I love a good apocalypse and this might be my favorite! A pandemic, the infected wearing the plague on their skin in bands of black and gold. Fire! Instead of wasting away, riddled by disease, turning into a zombie, these victims go out in a glorious blaze of heat and flame, taking with them anything flammable that happens to be close by. Too much Dragonscale and the whole world burns.
The Fireman by Joe Hill is the best read so far this year. The apocalypse is upon us and this time the world will end in fire in the form of a highly-contagious plague called Dragonscale. Those afflicted develop bright bands of black and gold flake on their skin, in highly individual patterns and shapes. Eventually, the bands heat up, catch fire, and the victims combust – and anything or anyone nearby is likely to catch fire as well. As the disease spreads over the months, whole cities burn to the ground.
Harper Grayson is a nurse and she is working herself to death, wrapped up in a haz-mat suit, comforting victims and just trying to help the world hold on. Her husband, Jakob, goes a bit nuts when he finds out Harper is pregnant. He makes elaborate suicide plans for them, but he’s thwarted when Harper discovers that she wants to live. When Jakob turns violent, Harper is forced to flee and she is rescued by The Fireman.
What she discovers with The Fireman is that Dragonscale is not a death sentence. People can learn to control the fire and even enjoy it. There is a community of survivors who can control their Scale and teach others to control theirs. But the frightened survivors around them, the uninfected, aren’t willing to take the chance and they have to stay hidden for their own safety.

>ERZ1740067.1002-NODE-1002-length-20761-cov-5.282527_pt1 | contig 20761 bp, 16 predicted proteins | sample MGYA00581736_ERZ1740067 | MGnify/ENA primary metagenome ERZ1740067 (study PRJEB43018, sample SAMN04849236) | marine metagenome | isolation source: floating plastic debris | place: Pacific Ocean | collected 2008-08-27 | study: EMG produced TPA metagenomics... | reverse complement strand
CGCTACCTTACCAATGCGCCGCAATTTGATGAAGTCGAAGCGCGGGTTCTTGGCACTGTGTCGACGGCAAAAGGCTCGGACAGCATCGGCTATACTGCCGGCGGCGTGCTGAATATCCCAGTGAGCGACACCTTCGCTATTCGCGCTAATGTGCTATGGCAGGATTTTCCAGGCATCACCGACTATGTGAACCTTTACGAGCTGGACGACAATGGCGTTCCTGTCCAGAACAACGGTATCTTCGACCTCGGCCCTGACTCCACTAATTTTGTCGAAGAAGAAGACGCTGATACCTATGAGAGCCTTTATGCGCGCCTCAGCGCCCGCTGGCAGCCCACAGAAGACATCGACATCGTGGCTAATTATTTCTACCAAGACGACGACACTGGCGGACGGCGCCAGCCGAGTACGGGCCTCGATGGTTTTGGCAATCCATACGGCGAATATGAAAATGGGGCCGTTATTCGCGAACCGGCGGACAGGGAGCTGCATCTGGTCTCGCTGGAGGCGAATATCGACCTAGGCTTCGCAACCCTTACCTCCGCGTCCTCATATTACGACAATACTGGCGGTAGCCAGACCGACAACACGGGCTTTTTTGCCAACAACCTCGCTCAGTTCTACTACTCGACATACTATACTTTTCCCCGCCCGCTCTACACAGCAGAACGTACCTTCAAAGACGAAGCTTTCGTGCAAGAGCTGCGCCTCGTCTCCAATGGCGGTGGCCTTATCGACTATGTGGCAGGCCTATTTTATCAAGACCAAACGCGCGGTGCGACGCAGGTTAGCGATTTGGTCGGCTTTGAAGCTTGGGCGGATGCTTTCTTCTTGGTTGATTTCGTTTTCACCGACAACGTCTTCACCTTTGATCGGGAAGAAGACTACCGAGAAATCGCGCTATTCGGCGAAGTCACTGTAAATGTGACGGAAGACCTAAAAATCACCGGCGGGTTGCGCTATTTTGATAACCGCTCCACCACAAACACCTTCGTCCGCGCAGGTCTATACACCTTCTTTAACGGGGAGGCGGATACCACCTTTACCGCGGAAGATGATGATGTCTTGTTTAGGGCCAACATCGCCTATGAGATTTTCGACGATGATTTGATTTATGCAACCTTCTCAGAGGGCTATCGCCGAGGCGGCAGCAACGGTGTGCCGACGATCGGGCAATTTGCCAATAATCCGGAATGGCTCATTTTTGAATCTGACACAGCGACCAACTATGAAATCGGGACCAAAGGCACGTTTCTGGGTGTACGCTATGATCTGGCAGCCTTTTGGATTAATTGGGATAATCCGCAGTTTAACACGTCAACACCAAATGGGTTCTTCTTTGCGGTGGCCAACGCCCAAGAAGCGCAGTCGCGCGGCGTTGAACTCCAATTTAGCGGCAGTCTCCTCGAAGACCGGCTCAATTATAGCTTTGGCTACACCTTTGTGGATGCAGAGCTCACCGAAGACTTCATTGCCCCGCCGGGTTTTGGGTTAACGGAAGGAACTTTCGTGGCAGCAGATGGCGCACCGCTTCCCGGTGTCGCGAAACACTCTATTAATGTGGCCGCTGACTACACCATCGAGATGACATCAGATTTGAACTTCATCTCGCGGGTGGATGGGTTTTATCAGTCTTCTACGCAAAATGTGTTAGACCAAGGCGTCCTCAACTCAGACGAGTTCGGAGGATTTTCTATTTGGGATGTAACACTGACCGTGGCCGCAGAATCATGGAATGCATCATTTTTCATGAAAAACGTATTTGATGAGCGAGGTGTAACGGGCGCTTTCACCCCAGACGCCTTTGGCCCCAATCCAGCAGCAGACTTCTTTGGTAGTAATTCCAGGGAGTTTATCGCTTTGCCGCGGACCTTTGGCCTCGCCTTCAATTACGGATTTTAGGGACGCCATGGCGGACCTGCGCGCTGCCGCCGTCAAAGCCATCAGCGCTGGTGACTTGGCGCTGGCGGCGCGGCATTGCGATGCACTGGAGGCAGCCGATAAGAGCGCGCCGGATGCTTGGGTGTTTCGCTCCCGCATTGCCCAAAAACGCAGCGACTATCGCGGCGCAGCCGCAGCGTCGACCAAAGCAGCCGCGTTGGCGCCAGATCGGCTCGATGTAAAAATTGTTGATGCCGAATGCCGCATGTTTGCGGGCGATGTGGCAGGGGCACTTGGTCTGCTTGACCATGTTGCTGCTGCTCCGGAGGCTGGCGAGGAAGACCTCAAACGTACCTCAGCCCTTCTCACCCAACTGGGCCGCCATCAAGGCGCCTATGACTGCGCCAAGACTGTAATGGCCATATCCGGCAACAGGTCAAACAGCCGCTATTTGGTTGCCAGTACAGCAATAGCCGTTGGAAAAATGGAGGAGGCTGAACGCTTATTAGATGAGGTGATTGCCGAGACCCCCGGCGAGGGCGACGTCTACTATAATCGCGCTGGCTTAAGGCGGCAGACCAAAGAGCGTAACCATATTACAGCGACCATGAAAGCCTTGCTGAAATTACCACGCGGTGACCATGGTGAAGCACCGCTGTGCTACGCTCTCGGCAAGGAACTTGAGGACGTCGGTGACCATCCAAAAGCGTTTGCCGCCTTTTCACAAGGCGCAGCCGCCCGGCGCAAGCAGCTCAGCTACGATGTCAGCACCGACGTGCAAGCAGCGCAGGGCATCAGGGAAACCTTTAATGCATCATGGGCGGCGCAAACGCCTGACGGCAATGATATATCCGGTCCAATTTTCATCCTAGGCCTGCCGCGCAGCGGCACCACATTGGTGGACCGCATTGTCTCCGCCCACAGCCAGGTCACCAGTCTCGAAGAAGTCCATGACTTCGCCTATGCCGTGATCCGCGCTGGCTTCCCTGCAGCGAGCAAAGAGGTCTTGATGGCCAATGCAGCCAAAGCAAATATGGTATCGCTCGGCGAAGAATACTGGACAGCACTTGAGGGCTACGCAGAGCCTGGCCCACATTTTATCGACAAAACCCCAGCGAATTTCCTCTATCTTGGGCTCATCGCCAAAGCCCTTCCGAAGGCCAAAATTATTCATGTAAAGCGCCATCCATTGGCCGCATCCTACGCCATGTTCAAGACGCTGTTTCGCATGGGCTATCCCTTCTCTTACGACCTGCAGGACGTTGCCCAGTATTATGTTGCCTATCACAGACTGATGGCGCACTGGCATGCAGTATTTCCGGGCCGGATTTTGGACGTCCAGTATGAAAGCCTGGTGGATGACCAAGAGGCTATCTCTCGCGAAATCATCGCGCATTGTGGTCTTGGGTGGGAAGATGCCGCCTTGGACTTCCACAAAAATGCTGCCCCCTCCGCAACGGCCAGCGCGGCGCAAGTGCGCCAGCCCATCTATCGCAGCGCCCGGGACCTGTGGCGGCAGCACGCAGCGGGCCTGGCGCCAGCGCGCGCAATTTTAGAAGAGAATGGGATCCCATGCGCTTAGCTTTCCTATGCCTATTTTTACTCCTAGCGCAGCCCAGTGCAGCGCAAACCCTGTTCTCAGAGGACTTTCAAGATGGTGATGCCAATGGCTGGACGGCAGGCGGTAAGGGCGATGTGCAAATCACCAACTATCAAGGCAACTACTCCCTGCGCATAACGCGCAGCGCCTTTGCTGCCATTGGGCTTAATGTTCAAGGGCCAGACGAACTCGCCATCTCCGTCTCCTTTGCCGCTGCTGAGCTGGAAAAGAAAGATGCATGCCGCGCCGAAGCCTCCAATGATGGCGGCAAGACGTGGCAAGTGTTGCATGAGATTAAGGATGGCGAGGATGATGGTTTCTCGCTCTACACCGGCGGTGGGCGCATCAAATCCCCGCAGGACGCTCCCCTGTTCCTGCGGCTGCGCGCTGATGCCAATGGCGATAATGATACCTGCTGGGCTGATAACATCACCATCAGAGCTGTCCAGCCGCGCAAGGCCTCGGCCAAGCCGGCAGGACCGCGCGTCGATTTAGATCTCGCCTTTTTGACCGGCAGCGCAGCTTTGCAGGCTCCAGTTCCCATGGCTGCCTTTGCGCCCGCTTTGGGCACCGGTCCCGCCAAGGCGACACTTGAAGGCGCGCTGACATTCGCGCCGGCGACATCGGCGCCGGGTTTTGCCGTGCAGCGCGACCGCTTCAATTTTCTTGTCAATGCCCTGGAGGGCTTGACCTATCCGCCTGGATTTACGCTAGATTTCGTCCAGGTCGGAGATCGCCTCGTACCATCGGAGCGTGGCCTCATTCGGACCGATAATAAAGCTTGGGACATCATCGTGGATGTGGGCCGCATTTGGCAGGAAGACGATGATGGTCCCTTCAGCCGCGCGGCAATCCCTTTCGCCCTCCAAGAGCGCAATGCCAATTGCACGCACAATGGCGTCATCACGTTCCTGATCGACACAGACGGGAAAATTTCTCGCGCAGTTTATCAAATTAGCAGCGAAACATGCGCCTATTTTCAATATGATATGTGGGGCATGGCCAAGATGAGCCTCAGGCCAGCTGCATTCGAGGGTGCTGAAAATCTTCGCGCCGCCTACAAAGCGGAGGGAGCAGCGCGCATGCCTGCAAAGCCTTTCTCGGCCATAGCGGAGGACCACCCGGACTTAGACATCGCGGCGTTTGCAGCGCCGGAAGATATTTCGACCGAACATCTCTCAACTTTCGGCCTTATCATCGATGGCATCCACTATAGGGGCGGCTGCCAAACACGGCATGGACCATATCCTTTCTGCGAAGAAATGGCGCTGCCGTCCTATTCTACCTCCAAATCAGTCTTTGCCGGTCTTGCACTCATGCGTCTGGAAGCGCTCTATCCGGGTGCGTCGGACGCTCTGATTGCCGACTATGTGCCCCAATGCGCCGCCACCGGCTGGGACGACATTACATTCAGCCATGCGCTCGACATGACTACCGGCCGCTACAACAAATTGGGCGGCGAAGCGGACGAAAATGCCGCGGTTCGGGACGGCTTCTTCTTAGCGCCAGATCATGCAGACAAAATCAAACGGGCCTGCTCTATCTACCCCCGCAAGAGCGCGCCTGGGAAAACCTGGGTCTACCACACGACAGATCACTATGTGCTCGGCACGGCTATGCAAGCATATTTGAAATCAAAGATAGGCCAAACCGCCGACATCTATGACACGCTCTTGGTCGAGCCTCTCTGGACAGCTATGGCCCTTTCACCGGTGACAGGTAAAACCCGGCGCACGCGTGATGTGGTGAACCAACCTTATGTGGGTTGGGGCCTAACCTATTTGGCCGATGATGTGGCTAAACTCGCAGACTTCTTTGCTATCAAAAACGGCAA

What I love most about The Fireman is that it doesn’t go where I thought it would. We’ve got the camp in the woods and they could be wiped out by scared survivors, or they could save the world by teaching others how to control their Dragonscale. What eventually happens is part survival story, part road trip, and a whole lot more complicated than any of the obvious scenarios. It makes for a great read.
You probably know that Joe Hill is Stephen King’s son. (If you don’t know that, I’m guessing you’ve never seen a picture of the man.) I wish someone in that family could write a book of less than six or seven hundred pages. The Fireman checks in at 747 pages – a little more than N0S4A2, but still pretty hefty. I lugged this thing around on a plane, so you know I was enjoying the story! The characters are great, multi-layered and interesting. The story of the camp seemed really plausible, with its assortment of personalities, and the road trip was epic. The images it created in my head of the last stretch of their journey were so vivid, it was almost a movie. I love a book that just sweeps you off your feet and carries you along. This book really takes you on a wild ride.